Keeping Your Choristers Happy!

Looking back over some of the previous blogs on here, it seems that the focus has often been on how to recruit new members.   We often overlook our most valuable assets – the members we already have! So in a round-about way, this blog is about retaining people, and how to avoid some of the obvious pitfalls.  For various reasons, I had my grumpy head on when I first published this blog.   Since then I’ve re-read it and realized it was pants, so I’ve revised it.  It’s still pants, but at least it’s not so whingey!

I guess choir politics are pretty much the same whichever choir you belong to and without doubt, in a male choir, egos are never very far from the surface.   Personally, all I’m really interested in is the singing, and making that as good as it can be, but inevitably, if you’re passionate about something, you end up disagreeing with others, and this can become a source of disharmony in the choir if you let it.  Compromise and good communication can prevent choristers feeling that their contributions don’t count.  Most of us try very hard to subjugate our personal agendas to ‘the greater good’, (I can never say that without thinking about Hot Fuzz!) but I doubt that anyone ever really succeeds in doing so, despite the best of intentions.  Having an agreed Choir Vision that everyone can buy into is a good idea and takes away some of the guesswork! Be tolerant with others and remember, all of us think we’re better than we really are. For example, I think I can sing.

Lesson 1: No matter how good you think you are, a little humility and compromise never hurt anyone.

I was left ‘spitting feathers’ a few weeks back when someone quite brazenly claimed credit for something that I had done. Deep breath. Count to three, and move on.  Some people are just like that and most of your colleagues will see it for what it is.  I’ve noticed quite often in the past, that members can be quite critical of committee members, often without really understanding the at times difficult decisions that need to be made. I suppose that if you stand for the committee, you open yourself up to all manner of criticisms (mostly behind your back) and it goes with the territory.  If you’re in that privileged position, try to find the time to tell people informally about what the committee is doing for the Choir.  I’m not sure that posting your committee meeting minutes on the noticeboard really cuts it!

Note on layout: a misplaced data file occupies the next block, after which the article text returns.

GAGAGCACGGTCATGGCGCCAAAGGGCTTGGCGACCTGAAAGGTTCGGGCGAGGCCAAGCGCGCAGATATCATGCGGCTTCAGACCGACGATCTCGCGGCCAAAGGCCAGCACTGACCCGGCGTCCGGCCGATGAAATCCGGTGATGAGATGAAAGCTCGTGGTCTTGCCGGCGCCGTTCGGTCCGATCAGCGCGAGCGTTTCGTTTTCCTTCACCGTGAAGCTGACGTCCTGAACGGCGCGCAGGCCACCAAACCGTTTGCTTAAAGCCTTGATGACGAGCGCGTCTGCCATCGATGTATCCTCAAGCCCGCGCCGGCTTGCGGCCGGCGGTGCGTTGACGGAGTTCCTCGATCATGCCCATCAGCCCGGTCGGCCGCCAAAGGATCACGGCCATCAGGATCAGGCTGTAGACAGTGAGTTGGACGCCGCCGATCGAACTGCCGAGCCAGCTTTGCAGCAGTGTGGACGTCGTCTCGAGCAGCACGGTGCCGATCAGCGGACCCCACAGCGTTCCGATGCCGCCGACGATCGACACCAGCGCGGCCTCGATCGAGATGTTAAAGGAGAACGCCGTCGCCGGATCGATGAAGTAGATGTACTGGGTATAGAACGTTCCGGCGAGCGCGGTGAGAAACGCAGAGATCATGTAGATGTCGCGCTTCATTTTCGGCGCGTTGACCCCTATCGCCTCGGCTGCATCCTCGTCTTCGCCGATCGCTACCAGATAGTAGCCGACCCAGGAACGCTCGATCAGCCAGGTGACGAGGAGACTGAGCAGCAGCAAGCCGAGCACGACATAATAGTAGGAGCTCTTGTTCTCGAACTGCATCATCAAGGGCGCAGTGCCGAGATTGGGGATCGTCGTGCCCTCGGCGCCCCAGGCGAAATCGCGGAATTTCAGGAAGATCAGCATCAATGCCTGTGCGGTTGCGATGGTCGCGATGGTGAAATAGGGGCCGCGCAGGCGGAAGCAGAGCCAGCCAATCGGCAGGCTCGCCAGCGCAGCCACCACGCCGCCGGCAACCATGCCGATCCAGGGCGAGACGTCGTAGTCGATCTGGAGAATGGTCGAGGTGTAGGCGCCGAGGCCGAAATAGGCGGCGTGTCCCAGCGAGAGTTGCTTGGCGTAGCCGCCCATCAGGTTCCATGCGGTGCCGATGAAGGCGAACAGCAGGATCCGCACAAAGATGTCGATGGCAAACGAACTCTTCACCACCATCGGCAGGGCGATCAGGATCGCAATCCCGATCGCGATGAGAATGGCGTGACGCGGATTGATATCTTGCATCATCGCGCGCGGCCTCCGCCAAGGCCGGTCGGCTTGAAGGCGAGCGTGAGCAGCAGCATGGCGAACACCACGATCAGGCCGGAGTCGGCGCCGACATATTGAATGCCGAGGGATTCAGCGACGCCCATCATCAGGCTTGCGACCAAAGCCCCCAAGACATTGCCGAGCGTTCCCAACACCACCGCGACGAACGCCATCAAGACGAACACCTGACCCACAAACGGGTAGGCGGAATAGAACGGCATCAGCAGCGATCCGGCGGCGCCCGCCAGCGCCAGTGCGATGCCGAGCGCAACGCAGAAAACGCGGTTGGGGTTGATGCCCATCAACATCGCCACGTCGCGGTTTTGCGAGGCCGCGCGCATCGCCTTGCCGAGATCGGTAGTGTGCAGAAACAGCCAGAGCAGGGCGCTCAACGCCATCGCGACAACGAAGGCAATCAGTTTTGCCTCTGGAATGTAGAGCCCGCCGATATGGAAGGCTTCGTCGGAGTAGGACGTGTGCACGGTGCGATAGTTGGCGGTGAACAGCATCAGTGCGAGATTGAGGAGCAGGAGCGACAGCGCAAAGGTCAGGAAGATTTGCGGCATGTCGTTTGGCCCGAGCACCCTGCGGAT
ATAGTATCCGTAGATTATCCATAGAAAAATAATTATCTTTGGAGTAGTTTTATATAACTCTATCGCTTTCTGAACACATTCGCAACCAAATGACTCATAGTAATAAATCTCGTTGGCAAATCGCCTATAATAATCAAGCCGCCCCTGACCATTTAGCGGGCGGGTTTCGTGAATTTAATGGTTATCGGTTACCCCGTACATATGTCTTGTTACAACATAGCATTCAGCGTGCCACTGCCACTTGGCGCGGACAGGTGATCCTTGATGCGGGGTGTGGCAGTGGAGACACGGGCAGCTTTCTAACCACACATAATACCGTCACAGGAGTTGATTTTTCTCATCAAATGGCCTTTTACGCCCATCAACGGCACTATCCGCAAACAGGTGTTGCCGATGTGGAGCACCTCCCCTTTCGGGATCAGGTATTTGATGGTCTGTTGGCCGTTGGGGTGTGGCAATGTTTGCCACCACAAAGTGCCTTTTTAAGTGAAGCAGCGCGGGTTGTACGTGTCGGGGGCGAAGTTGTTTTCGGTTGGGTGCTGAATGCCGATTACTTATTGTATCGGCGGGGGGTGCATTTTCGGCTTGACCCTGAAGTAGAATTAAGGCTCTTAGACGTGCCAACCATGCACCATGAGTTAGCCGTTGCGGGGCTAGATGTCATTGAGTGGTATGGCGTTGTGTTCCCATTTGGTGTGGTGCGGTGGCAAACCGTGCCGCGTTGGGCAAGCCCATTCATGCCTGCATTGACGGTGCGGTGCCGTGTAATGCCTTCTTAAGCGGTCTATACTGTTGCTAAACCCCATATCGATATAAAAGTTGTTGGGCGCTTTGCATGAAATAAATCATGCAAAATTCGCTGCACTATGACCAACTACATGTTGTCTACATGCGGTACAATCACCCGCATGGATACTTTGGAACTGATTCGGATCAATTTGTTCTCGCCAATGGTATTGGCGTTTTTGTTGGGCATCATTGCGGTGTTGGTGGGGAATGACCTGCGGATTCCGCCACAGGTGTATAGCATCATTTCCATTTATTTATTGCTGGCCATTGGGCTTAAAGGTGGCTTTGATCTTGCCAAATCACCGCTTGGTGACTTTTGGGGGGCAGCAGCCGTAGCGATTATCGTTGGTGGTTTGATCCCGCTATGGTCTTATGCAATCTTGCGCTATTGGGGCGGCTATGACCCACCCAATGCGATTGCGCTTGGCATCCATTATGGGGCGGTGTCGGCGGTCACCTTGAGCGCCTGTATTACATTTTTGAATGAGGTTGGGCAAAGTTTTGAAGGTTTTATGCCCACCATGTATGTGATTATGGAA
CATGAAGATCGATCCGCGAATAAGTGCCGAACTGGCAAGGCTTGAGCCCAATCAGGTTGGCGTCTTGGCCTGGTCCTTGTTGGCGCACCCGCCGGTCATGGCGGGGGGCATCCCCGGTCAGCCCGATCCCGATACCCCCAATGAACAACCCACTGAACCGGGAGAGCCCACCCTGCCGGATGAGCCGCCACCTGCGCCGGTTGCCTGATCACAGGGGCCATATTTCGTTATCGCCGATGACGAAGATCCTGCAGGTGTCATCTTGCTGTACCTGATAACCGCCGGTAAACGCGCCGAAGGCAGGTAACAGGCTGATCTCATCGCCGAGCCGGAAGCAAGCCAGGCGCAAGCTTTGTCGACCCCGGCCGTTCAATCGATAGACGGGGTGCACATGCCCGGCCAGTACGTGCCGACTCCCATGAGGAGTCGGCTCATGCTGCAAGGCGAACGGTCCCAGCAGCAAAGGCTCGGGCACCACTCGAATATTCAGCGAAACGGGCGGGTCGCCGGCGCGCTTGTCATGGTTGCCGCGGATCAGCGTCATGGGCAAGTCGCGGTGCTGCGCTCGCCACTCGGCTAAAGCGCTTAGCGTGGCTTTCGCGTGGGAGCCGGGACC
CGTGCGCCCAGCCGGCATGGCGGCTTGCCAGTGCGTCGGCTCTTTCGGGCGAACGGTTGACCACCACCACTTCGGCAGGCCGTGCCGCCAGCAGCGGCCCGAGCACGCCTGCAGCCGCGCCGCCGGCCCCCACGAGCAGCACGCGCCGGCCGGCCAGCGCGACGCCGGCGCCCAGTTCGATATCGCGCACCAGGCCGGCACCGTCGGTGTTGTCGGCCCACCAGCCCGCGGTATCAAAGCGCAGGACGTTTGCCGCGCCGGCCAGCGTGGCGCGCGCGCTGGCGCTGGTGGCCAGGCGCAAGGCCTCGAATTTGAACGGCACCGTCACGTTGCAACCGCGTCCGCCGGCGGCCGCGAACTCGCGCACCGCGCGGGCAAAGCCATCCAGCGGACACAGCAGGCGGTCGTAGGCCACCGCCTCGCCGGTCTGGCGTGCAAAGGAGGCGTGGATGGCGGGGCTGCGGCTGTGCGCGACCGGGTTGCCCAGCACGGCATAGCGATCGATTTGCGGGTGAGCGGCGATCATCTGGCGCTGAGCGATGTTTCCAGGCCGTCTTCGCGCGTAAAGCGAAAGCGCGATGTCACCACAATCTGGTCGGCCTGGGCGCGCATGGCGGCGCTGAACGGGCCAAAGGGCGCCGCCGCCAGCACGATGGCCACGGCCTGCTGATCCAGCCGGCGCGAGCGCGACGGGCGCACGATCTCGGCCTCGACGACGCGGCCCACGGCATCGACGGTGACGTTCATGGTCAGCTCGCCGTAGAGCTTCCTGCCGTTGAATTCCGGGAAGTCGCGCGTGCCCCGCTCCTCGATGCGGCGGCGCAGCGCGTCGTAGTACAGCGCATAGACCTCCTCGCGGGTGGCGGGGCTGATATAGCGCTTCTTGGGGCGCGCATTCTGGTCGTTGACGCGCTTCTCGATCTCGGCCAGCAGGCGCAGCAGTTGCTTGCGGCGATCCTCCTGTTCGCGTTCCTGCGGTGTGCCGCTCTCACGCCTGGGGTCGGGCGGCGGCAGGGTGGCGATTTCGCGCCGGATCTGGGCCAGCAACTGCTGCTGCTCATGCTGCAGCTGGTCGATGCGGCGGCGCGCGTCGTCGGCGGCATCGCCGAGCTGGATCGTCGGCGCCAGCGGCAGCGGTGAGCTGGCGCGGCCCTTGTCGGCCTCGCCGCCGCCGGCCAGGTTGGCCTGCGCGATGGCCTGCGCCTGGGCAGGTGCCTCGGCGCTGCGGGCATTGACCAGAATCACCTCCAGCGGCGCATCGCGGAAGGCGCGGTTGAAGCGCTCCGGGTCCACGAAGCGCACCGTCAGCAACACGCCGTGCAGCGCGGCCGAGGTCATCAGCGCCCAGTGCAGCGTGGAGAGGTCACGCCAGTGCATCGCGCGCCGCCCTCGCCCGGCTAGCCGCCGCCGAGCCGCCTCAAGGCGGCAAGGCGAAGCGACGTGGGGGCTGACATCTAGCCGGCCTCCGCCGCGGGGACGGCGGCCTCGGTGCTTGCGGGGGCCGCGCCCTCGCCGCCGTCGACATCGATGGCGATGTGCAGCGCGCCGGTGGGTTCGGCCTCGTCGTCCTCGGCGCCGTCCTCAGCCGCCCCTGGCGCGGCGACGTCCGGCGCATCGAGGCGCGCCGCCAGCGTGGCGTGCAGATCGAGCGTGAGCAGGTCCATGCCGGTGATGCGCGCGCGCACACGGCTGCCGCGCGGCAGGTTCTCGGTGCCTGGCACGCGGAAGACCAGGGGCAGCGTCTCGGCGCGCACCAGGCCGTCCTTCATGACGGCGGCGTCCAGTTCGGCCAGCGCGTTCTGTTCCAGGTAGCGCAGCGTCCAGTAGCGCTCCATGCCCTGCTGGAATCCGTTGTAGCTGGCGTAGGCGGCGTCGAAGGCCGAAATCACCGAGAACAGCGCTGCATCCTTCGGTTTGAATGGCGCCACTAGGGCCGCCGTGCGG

Lesson 2:  Treat everyone fairly and recognize their contributions, no matter how small.  If you’re on the committee, make a real effort to talk to members about what the committee is trying to achieve – and don’t be afraid to elicit opinions.  If you’re not on the committee, cut them some slack – they are trying their best and deserve encouragement. Of course, if you think you can do better, then put your money where your mouth is! In short, communicate, give credit where it’s due and don’t take credit for the work of others.

It’s funny how things tend to come in threes, shortly after having someone take credit for my work, and with just four days to go before a long-planned singing workshop, the visiting workshop leader pulled out due to ill-health.   I like a challenge, but that was a bit of stress I could have done without! Thankfully, my old friend, the amazing Dr Rebecca Berkley, stepped in to fill the void and delivered a superb workshop which I think made a positive and lasting impression on all who attended. (To be clear, when I say ‘old’ friend, I don’t mean she’s old – just that she was MD at Kennet Opera a few years back when I had the privilege of singing the role of MacDuff in Verdi’s Macbeth under her musical direction!) Fair to say, the workshop, which had been sponsored by One-Stop through their ‘Carriers for Causes’ scheme, was a great success, not least because we learnt a new round all about Gin and Tonic!

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Dr Rebecca Berkley leading the workshop astray with thoughts of Gin and Tonic!